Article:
Bill would end Wisconsin wolf protection
MADISON, Wis. (AP) — Some northern Wisconsin legislators are proposing a bill that would end the state’s efforts to manage wolves and force police to ignore wolf killings, unless the federal government removes the animals from the endangered species list.
The Republican lawmakers — Reps. Adam Jarchow, Mary Felzkowski and Romaine Quinn along with Sen. Tom Tiffany — released the proposal Wednesday. They said in a memo to their colleagues seeking co-sponsors that wolves “have taken over northern Wisconsin.”
“They are depredating our deer population, killing livestock and attacking family pets,” they said in the memo.
Wolf advocacy groups were quick to blast the bill. The Endangered Species Coalition, the National Wolfwatcher Coalition and Friends of the Wisconsin Wolf and Wildlife issued a joint statement Thursday saying the bill would legalize wolf poaching at a level that could erase the animals from Wisconsin’s landscape. They called the bill “an affront to the majority of Wisconsin citizens who support this species.”
President Barack Obama’s administration removed Great Lakes wolves from the endangered species list in 2012, allowing Wisconsin, Michigan and Minnesota to take over managing the animals. Wisconsin held three wolf hunting seasons, much to the consternation of animal rights advocates who insisted the population was too fragile to support hunting.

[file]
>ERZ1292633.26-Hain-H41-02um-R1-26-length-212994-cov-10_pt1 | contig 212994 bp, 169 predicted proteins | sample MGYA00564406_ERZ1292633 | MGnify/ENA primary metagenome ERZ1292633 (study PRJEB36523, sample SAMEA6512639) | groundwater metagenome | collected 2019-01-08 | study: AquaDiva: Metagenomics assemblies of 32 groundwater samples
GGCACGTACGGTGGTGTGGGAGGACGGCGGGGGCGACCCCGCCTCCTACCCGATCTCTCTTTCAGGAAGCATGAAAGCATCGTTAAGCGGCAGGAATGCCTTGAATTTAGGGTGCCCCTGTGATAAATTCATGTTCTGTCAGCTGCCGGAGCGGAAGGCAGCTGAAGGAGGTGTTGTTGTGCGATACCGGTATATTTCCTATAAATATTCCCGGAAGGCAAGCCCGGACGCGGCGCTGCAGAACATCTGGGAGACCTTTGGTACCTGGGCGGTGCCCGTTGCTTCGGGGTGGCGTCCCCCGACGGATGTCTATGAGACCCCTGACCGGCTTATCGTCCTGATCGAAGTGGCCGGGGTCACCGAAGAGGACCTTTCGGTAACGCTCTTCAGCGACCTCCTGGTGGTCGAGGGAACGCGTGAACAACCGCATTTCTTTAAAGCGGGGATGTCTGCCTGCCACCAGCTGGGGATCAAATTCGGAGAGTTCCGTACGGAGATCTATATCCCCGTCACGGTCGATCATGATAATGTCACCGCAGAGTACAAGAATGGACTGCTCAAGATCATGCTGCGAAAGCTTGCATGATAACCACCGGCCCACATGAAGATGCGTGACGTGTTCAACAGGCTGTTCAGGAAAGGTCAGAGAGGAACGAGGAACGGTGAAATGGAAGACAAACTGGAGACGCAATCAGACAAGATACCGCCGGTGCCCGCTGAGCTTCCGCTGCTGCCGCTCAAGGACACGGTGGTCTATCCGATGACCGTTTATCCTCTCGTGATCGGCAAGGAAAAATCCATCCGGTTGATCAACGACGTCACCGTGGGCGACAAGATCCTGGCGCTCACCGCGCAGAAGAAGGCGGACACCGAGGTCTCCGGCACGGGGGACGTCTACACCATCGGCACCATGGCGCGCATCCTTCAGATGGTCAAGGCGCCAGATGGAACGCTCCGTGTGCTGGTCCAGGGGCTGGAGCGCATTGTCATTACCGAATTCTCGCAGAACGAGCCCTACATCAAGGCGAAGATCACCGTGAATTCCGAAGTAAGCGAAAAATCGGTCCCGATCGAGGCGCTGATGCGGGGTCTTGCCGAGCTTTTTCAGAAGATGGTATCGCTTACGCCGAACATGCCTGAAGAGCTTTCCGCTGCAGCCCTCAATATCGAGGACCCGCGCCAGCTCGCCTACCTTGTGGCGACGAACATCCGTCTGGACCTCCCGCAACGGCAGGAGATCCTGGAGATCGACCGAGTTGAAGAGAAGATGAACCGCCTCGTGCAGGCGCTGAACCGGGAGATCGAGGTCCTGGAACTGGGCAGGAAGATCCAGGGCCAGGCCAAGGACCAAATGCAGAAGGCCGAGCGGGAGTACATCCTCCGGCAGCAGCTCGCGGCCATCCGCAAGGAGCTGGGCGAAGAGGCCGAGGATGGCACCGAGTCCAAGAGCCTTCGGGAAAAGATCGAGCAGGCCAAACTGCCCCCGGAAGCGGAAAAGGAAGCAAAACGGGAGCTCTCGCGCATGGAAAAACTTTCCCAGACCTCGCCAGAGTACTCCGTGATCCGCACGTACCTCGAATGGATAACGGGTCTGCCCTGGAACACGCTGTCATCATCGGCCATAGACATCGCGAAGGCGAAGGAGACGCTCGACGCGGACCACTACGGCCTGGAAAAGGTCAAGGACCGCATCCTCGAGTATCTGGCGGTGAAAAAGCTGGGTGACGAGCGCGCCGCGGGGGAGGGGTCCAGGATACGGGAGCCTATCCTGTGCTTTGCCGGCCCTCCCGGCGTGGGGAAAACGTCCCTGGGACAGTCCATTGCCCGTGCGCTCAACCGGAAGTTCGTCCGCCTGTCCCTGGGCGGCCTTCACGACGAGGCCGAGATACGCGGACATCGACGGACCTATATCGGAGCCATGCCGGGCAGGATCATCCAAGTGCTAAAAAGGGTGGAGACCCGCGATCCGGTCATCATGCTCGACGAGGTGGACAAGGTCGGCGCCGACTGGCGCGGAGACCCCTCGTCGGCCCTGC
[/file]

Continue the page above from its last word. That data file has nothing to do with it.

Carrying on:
A federal judge placed Great Lake wolves back on the endangered species list in 2014, ending wolf trapping and hunting and preventing farmers from killing wolves that attack their animals.
Wisconsin’s wolf population has been growing since. The DNR released data in June that suggest between 925 and 952 wolves roamed the state last winter. That’s up from between 866 and 897 wolves the previous winter.
Online DNR records show that so far this year there’s been 39 confirmed wolf attacks on hunting dogs, cattle, sheep and one pet dog. The DNR recorded 76 confirmed wolf attacks in 2016.
Under the bill, the DNR would be prohibited from spending any money to manage wolves other than to reimburse people for losses caused by wolves. Police and wardens would be barred from enforcing any federal or state law relating to wolf management or that prohibits killing wolves. The DNR wouldn’t be allowed to communicate with the federal government about enforcing wolf management laws or support federal enforcement efforts.
The bill wouldn’t apply if the President Donald Trump’s administration removes wolves from the endangered species list.
The lawmakers said in their co-sponsorship memo that the federal government removed Idaho wolves from the list after Gov. Butch Otter issued an executive order in 2011 declaring the state would no longer manage wolves or investigate illegal wolf killings.
A bill that would remove wolves in Wisconsin, Minnesota, Michigan and Wyoming from the endangered species list is sitting in the U.S. Senate, but hasn’t been voted on yet.
“Congress has proven to be unable to pass this simple bill to save Wisconsinites from wolves running rampant throughout our state,” Jarchow, Felzkowski, Quinn and Tiffany wrote in their co-sponsorship memo. “Something must be done. If Congress won’t act — we will!”
The Wisconsin bill’s fate is unclear. Aides for state Assembly Speaker Robin Vos and state Senate Majority Leader Scott Fitzgerald didn’t immediately reply to an email seeking comment on the bill’s prospects.